MRO Q&A: Building a Successful Energy Cost Savings Program

Nov. 8, 2011
MRO Q&A is a Food Processing series addressing maintenance, repair and operational issues in food plants.

Q. How can I build a successful energy cost savings program and get all areas within the organization working together on this critical effort? What have others organizations found to be the quickest items for results?

A. As with any major cost reduction program, data is the key to understanding your critical success factors. You must start with a plant-wide energy usage audit to help you understand two basic elements.

First, you need to gain an understanding of where you are consuming energy by measuring the various energy centers of your operation. Second, you need to clearly understand the cost basis for the various forms of energy you are using. The most important part of your audit will be maintaining the ongoing records of use and cost, and this will require a long-term commitment to your energy program.

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By providing up to five years of historical data regarding usage and cost, you will have a more complete understanding of your overall energy profile. You also will need to record any major changes made to your operation and report on the corresponding changes to energy usage.

You need to remember that while energy costs are growing they will never be your primary cost drivers. Raw and packaging materials as well as labor cost should always remain your primary focus. Nevertheless, to gain a more positive footing for your efforts, you need to develop a strategic view of energy and understand it will remain for the near future a strong external factor in the cost of doing business. You will always consume a significant level of energy in producing your product. The program focus should be first on the everyday items, which all members of the operation can participate in, and not just the big energy-sensitive items that may require major operational and engineering effort. That said there are several immediate areas you can look to for quick impact.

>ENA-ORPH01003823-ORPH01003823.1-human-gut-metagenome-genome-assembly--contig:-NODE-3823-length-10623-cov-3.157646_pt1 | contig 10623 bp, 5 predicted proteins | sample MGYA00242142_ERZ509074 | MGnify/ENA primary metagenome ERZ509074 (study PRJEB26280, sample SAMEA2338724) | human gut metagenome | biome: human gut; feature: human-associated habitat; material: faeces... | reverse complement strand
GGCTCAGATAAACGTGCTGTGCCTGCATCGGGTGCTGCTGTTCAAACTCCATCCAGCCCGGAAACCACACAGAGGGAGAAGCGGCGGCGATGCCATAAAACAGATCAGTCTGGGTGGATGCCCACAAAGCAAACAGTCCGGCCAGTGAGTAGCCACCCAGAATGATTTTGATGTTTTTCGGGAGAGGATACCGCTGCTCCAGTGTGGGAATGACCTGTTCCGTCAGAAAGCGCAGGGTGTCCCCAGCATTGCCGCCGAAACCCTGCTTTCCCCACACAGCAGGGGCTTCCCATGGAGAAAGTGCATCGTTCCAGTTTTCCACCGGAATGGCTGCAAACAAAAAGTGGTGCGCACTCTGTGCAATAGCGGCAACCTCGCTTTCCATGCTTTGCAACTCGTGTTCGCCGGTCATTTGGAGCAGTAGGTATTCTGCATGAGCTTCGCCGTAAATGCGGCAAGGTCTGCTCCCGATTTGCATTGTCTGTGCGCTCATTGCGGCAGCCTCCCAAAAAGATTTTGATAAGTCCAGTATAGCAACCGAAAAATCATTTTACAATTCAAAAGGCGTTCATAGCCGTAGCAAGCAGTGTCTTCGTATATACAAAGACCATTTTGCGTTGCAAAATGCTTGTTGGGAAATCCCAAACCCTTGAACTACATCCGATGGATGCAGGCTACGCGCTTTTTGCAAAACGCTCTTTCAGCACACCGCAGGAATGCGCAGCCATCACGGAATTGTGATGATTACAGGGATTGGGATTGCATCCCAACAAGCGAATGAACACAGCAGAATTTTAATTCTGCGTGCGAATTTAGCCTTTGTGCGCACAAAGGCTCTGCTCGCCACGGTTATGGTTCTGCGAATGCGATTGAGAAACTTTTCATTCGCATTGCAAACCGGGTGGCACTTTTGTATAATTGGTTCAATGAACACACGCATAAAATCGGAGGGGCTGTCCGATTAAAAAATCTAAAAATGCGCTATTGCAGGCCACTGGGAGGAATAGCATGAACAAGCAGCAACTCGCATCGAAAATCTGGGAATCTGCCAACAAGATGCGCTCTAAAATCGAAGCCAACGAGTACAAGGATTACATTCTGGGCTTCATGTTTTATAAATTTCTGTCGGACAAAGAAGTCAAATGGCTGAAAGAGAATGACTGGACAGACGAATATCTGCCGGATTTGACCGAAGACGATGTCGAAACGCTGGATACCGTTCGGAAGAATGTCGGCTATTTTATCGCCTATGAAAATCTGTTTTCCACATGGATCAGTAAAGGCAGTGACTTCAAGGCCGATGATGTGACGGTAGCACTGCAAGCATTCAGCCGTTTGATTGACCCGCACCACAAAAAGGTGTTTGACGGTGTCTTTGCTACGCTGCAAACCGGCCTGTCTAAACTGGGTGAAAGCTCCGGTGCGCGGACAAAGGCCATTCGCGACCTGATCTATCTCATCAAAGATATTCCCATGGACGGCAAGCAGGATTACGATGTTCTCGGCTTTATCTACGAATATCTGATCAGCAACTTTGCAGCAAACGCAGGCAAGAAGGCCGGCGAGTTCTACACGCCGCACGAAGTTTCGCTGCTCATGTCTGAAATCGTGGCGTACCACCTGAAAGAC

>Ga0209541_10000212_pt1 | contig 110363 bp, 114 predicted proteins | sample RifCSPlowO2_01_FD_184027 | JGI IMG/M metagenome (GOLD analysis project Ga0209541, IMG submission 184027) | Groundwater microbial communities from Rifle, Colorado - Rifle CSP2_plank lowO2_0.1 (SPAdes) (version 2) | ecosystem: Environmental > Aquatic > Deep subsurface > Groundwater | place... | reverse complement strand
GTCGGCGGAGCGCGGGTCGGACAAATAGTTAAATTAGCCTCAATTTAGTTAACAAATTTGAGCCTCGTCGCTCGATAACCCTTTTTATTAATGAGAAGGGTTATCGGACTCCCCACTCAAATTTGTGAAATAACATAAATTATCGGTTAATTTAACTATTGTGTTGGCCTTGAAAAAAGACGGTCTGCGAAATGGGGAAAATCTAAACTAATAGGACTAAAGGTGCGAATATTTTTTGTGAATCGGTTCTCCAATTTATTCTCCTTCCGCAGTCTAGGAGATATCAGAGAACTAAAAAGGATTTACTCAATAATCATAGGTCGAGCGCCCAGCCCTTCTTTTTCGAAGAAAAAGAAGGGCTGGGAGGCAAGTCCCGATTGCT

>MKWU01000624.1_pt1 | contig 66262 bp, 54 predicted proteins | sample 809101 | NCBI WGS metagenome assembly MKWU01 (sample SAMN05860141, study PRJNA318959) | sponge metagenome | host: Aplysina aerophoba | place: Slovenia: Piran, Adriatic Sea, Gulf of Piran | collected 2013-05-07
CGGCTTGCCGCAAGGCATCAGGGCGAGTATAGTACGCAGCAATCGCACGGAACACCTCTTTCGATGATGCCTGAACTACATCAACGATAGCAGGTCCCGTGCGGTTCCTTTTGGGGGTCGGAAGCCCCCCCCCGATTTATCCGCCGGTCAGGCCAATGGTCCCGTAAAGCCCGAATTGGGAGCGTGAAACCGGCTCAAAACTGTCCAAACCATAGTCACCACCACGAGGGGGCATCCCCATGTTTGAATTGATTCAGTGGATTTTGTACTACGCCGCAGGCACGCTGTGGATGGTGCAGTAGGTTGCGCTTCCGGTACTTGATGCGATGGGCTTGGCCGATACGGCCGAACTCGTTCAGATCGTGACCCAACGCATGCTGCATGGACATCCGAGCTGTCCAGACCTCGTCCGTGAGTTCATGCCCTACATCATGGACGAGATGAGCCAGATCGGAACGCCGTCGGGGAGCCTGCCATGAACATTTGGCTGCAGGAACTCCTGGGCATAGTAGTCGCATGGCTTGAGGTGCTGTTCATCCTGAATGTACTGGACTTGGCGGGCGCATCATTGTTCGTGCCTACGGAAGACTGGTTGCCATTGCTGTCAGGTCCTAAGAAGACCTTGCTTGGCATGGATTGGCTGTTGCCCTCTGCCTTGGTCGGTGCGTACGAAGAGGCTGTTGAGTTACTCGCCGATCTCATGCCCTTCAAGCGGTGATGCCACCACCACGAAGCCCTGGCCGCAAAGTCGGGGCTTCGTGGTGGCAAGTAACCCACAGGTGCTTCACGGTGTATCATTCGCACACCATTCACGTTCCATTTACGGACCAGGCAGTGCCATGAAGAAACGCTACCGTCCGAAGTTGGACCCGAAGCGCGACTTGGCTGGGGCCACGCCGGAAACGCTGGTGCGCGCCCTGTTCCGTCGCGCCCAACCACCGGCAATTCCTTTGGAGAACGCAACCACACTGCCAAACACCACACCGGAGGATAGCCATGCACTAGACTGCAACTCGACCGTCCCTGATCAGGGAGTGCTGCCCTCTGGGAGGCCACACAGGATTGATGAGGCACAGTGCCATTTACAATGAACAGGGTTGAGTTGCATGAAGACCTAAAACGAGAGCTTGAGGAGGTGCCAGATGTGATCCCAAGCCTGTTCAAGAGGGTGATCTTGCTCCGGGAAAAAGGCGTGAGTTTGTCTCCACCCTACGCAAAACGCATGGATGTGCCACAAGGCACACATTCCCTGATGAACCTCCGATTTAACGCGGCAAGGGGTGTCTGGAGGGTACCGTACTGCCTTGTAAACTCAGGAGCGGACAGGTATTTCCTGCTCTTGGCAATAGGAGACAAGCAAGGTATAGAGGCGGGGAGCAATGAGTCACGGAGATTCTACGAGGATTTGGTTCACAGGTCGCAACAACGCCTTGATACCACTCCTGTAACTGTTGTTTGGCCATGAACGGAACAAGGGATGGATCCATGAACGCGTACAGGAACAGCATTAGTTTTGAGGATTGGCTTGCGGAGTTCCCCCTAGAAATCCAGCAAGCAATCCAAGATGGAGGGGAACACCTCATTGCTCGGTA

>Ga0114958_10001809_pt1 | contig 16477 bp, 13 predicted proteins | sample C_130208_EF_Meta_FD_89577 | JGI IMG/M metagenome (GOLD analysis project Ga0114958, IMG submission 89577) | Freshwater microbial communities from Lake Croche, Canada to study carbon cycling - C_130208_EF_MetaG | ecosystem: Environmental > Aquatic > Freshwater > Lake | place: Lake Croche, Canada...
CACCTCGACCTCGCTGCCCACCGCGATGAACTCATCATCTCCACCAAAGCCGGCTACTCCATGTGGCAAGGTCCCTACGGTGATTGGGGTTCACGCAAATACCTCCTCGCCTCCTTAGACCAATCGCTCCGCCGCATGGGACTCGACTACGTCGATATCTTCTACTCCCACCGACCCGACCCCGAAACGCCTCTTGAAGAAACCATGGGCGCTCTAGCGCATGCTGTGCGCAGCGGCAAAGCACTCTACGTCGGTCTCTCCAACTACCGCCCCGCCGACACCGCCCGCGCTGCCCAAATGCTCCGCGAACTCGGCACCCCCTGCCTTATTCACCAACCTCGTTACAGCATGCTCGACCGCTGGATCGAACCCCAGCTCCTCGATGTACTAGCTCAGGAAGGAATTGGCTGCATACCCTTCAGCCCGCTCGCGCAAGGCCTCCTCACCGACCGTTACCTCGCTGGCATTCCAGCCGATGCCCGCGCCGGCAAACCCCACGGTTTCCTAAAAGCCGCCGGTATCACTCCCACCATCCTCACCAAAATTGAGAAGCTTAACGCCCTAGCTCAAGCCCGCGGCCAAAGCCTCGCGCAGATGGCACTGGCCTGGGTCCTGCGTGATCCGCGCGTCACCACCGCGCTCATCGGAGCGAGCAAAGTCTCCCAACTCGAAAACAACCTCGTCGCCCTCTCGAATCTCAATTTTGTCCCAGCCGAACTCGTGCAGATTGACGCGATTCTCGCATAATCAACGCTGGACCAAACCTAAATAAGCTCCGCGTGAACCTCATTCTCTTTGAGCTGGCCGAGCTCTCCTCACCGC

• Facility lighting is one of the most common energy-related elements in any plant. Many manufacturing facilities were designed using a common level of lighting throughout the facility. Lighting can provide major savings and link your energy program to your overall operating plan by including all areas of your operation and allowing every department to provide results for the program.
  • A second major area for review is your basic building environment. Addressing this area means a plant-wide review of air leaks, department to department, and poorly maintained external and internal barrier surfaces. This review can provide insight into better control of heating and cooling operations, which can save on the use of major energy units. 
  • These efforts should naturally lead to measuring and improving indoor air quality and climate control, which can improve your operational focus on this critical area of quality while providing savings in energy use. 
  • Measuring water and chemical usage can focus the organization on reducing wastewater discharge, and this can greatly improve the energy cost per unit of production. 
  • Establishing a program focused on upgrading the various motors used in your plant to the newer more energy efficient types of motor and drives can lead to surprising results in energy efficiency.

Items like these have provided many organizations with the early team win/win results required to make any program a long term success.

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